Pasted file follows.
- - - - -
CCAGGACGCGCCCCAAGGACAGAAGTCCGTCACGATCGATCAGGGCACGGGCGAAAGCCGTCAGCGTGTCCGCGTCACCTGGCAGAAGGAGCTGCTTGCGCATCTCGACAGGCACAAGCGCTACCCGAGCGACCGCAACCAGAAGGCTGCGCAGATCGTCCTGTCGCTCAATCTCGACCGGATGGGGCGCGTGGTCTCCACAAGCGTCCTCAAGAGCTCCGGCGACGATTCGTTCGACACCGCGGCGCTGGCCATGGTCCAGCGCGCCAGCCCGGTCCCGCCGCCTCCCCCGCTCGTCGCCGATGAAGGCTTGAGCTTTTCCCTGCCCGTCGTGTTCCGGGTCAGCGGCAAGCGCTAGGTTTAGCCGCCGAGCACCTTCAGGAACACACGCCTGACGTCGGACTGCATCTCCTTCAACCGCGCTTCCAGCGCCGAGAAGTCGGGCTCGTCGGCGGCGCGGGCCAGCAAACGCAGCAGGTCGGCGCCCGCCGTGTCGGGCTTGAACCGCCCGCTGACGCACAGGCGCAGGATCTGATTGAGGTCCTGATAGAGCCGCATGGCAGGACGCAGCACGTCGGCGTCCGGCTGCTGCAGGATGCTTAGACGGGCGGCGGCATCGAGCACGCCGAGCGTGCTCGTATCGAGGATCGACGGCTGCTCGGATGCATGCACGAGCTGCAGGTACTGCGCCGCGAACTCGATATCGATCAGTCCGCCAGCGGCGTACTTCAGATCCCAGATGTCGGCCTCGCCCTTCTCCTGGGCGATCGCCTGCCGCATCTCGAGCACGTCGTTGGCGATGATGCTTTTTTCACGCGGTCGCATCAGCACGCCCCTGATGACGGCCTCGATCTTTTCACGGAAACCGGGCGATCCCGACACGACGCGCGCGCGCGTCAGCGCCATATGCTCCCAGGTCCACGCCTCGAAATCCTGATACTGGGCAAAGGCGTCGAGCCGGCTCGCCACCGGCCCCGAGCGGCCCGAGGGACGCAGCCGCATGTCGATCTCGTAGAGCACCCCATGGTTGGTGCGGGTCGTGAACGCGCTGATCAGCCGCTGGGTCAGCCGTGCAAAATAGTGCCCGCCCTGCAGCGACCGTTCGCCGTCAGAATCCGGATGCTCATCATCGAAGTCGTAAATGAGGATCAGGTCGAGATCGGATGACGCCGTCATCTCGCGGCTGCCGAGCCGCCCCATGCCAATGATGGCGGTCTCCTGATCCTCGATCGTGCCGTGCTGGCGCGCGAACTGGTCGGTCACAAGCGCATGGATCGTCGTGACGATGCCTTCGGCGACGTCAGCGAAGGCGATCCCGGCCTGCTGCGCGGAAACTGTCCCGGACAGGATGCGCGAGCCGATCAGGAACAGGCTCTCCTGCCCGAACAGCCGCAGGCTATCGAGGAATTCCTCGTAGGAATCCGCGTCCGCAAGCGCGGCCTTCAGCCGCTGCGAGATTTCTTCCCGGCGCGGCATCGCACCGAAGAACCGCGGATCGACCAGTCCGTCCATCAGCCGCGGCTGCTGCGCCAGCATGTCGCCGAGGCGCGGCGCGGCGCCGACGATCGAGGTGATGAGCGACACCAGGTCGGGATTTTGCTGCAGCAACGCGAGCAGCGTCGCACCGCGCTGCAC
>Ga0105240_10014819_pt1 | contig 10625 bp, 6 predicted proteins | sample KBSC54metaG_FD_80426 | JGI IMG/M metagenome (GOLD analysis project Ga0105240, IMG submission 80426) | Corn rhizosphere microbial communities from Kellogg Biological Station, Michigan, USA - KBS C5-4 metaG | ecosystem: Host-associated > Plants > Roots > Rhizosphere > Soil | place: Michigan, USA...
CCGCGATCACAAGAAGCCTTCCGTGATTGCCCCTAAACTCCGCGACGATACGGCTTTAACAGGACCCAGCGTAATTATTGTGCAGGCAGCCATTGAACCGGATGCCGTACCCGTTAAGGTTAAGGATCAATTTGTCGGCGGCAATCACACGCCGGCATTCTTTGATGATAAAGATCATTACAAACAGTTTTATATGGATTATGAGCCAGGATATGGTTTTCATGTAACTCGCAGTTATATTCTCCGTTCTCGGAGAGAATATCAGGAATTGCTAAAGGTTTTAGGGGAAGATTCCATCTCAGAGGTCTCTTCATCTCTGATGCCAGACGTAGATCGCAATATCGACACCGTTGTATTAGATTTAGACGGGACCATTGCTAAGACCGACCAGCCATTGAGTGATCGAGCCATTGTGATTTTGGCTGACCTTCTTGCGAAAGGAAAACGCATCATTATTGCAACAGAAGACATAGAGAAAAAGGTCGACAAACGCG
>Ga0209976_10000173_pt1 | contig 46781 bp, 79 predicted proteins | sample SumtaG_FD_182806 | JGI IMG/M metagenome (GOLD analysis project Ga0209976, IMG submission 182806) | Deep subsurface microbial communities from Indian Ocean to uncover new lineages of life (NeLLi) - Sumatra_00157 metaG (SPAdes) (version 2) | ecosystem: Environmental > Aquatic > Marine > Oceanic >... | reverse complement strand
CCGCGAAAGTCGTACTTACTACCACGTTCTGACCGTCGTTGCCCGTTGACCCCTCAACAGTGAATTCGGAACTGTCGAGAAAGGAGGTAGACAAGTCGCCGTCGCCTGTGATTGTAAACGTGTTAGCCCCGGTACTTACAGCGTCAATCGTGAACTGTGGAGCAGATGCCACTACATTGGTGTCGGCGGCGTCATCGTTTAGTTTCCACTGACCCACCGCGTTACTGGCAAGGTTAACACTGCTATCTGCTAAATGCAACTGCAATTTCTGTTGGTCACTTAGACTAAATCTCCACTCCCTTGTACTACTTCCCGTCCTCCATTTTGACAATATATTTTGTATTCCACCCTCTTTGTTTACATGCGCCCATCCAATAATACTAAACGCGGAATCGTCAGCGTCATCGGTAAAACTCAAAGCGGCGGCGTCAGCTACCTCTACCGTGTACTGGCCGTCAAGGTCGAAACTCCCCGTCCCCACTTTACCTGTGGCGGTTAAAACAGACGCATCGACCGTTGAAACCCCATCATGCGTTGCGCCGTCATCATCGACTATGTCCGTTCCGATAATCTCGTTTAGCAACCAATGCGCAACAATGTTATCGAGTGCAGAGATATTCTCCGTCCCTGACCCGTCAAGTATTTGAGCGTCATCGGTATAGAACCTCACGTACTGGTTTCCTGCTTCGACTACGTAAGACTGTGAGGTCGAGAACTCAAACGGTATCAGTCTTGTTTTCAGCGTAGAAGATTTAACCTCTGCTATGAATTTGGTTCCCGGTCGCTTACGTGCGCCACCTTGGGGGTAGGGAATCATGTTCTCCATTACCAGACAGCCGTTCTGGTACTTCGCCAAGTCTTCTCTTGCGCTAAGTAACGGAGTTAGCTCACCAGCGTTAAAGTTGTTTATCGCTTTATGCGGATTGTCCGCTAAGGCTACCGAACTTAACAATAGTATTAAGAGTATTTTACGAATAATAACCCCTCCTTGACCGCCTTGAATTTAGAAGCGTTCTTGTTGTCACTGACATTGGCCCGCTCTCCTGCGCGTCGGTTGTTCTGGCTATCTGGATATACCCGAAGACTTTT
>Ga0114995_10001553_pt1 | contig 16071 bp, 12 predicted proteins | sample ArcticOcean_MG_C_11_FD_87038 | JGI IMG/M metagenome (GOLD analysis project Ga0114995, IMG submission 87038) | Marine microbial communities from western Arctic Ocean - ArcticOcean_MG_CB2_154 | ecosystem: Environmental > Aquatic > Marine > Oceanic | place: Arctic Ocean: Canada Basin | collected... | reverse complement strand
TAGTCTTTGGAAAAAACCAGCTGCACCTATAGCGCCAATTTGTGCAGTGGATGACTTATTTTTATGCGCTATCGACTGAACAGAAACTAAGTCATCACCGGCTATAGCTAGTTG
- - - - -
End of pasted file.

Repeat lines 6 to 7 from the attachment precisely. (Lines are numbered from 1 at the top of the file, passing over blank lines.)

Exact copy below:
>Ga0114995_10001553_pt1 | contig 16071 bp, 12 predicted proteins | sample ArcticOcean_MG_C_11_FD_87038 | JGI IMG/M metagenome (GOLD analysis project Ga0114995, IMG submission 87038) | Marine microbial communities from western Arctic Ocean - ArcticOcean_MG_CB2_154 | ecosystem: Environmental > Aquatic > Marine > Oceanic | place: Arctic Ocean: Canada Basin | collected... | reverse complement strand
TAGTCTTTGGAAAAAACCAGCTGCACCTATAGCGCCAATTTGTGCAGTGGATGACTTATTTTTATGCGCTATCGACTGAACAGAAACTAAGTCATCACCGGCTATAGCTAGTTG